“They’ve given up!” The commentator remarked on the attitude of the team getting trounced by its opponent on national TV. He pointed out some of the signs: its weakened stance, its lack of execution, its on field demeanor. The final score proved his point.
I don’t know which side of the score you might be on, or what you’re going through now, but I know there are at least 10 reasons you shouldn’t give up.
1. YOU’VE LEARNED BY YOUR CHALLENGES.
Whatever you do next, you will do with the knowledge you’ve gained during this venture. Now you know what works and what doesn’t, what must be avoided or included. You’re an expert by experience.
2. YOU MAY BE ONE STEP CLOSER TO SOMETHING MORE EXCITING.
Invention is the step-child of adversity. The tweaks you’ve made out of necessity may result in the birth of something far greater than what you dreamed in the planning stage.
3. YOUR TEAMMATES NEED TO SEE YOUR DETERMINATION.
People not only notice your grace, they also notice you grit. “Giving up” simply teaches your team how to “give in” to stuff; “going on” teaches it how to get through.
4. YOU OWE IT TO YOURSELF TO KEEP GOING.
The venture has been a personal investment. You’ve spent time and energy. You, and those around you, have paid a price that needs a payoff.
5. YOUR PAUSE MAY BE THE REFRESHER.
You turned off the computer, dimmed the lights, and shut the door. But somewhere between that scene and the next, your mind will do a rewind. A second thought may be the game winner.
6. YOU ONLY HAVE TO PROVE YOUR EFFORT.
The outcome doesn’t have to change the outlook. The grandstanders are waiting to see people on the playing field, not those sitting on the bench. It matters as much that you’re IN than if you WIN.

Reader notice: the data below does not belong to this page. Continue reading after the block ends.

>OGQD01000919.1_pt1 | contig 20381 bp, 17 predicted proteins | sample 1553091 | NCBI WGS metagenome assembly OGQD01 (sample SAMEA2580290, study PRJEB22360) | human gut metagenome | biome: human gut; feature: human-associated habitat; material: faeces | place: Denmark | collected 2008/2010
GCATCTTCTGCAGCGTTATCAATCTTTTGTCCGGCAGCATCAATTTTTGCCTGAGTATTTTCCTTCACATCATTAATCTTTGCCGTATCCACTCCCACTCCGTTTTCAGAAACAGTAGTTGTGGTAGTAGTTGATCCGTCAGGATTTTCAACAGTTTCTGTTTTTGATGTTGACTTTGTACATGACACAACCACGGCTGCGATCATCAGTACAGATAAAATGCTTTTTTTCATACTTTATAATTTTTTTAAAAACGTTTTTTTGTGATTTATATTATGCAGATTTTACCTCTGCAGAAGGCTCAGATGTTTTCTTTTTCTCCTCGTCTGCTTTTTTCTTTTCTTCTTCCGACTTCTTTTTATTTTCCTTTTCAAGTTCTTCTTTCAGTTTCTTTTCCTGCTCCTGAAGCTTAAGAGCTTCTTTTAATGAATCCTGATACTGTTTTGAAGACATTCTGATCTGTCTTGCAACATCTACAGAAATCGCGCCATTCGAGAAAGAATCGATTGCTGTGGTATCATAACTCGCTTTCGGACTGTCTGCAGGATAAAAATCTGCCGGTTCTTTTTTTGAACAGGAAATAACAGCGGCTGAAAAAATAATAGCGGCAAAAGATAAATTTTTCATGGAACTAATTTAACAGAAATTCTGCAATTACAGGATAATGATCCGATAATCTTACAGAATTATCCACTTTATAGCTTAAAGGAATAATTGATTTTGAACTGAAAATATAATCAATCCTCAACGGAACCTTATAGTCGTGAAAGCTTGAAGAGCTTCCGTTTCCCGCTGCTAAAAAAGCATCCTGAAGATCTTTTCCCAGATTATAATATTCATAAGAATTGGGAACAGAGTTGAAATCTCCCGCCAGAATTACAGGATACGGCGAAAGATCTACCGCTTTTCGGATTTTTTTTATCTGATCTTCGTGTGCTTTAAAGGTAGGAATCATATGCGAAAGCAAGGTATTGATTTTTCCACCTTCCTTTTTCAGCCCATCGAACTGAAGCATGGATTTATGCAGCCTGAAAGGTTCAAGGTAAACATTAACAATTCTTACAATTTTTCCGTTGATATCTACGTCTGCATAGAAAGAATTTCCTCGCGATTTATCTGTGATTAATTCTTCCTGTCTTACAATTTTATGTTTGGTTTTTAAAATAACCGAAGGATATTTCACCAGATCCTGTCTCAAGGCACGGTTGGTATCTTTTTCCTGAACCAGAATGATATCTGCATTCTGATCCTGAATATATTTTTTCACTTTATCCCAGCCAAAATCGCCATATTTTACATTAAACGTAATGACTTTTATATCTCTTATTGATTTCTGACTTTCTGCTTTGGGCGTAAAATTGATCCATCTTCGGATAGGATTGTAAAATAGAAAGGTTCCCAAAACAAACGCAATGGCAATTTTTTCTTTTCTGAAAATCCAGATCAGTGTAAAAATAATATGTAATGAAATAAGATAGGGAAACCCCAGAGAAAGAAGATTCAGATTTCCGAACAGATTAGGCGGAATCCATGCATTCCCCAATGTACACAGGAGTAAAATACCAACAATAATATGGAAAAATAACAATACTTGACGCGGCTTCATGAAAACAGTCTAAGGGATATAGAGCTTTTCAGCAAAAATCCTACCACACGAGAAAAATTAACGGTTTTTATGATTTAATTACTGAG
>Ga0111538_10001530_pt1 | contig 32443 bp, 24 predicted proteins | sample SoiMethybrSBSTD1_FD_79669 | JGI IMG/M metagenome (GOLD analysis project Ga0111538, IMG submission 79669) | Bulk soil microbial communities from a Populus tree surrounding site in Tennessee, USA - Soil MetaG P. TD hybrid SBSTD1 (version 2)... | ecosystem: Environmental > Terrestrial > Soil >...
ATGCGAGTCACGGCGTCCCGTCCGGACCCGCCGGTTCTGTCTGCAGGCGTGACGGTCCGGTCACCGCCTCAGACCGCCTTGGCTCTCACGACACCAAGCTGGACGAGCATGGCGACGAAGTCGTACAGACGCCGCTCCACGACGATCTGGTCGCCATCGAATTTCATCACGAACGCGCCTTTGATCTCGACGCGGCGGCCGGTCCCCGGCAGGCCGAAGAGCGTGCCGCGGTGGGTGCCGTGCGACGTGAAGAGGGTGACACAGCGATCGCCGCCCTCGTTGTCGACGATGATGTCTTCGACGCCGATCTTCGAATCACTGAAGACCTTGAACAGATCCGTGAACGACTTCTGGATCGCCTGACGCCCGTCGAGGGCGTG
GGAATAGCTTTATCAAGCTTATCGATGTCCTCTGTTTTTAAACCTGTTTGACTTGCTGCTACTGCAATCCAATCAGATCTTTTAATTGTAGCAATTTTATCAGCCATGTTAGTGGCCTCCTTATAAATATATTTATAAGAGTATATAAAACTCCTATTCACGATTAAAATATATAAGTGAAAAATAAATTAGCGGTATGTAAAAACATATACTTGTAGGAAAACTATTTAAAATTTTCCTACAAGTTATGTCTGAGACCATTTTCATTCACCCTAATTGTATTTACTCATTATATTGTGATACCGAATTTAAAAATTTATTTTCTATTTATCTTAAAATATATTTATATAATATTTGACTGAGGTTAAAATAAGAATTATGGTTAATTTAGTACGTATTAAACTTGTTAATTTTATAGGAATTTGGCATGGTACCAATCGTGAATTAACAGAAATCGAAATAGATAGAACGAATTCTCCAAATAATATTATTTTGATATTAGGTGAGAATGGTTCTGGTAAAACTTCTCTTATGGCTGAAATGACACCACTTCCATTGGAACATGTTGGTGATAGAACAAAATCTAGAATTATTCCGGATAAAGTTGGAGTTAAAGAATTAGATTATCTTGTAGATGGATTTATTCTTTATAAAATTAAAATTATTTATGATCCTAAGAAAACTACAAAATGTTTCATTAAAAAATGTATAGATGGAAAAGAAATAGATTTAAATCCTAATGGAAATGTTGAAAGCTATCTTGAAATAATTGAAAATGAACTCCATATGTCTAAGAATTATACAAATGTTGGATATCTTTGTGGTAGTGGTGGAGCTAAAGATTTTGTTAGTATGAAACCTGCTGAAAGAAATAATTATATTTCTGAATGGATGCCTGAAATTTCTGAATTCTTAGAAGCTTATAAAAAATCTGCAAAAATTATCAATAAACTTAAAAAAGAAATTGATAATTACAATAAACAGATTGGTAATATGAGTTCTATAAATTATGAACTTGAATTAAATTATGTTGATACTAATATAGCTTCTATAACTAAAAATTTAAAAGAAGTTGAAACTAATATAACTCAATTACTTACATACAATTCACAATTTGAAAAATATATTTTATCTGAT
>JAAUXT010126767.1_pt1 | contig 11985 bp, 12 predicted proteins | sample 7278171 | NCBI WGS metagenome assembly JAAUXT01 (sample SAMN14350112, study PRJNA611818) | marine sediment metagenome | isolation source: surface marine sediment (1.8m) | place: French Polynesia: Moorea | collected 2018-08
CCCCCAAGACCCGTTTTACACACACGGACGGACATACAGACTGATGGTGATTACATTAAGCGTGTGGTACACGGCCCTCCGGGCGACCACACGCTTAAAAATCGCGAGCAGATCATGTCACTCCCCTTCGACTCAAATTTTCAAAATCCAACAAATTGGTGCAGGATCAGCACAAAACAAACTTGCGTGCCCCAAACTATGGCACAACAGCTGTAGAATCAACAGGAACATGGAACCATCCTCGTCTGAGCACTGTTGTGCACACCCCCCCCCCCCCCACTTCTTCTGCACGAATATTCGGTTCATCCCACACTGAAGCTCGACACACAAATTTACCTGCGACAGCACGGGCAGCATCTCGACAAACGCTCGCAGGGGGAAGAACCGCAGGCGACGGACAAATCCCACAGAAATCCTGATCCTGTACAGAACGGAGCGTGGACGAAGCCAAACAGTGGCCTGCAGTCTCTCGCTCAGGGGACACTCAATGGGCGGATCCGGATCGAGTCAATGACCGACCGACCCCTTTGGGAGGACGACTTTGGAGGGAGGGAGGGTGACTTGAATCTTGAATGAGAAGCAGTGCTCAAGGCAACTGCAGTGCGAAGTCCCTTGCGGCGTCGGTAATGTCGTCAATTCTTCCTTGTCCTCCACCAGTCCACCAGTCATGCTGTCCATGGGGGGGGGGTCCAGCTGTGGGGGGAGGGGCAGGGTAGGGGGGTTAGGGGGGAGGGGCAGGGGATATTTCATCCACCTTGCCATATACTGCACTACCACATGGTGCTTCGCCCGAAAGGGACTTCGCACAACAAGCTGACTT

7. YOU MAY BE ONLY ONE QUESTION AWAY FROM A SOLUTION.
A colleague may have gone through something like this. The challenge may strengthen your relationship with a person whose skill and experience will give you a missing link.
8. YOU BEGAN BECAUSE IT WAS THE RIGHT THING TO DO.
What you’re going through began as a mission. In your mind and heart, you were the answer to a solution—the gap-filler. You still are!
9. YOUR RESOLVE WILL BE SOMEONE’S POINT OF REFERENCE.
Somebody needs to know how to reach the mountaintop in spite of the obstacles. You will be their inspiration, their push to the top.
10. YOUR PERSISTENCE HAS ALREADY MADE YOU A WINNER.
Obviously the percentages are on the side of the quitters. But the trophies keep going to those who keep trying.
In George W. Bush’s biography of his father, George H. W. Bush, he tells the story of an Olympic runner that fell far behind in the race, and limped toward the finish line. The runner answered those who though he should quit, “My country didn’t send me all this way to start the race; they sent me here to finish it.”
So, keep going!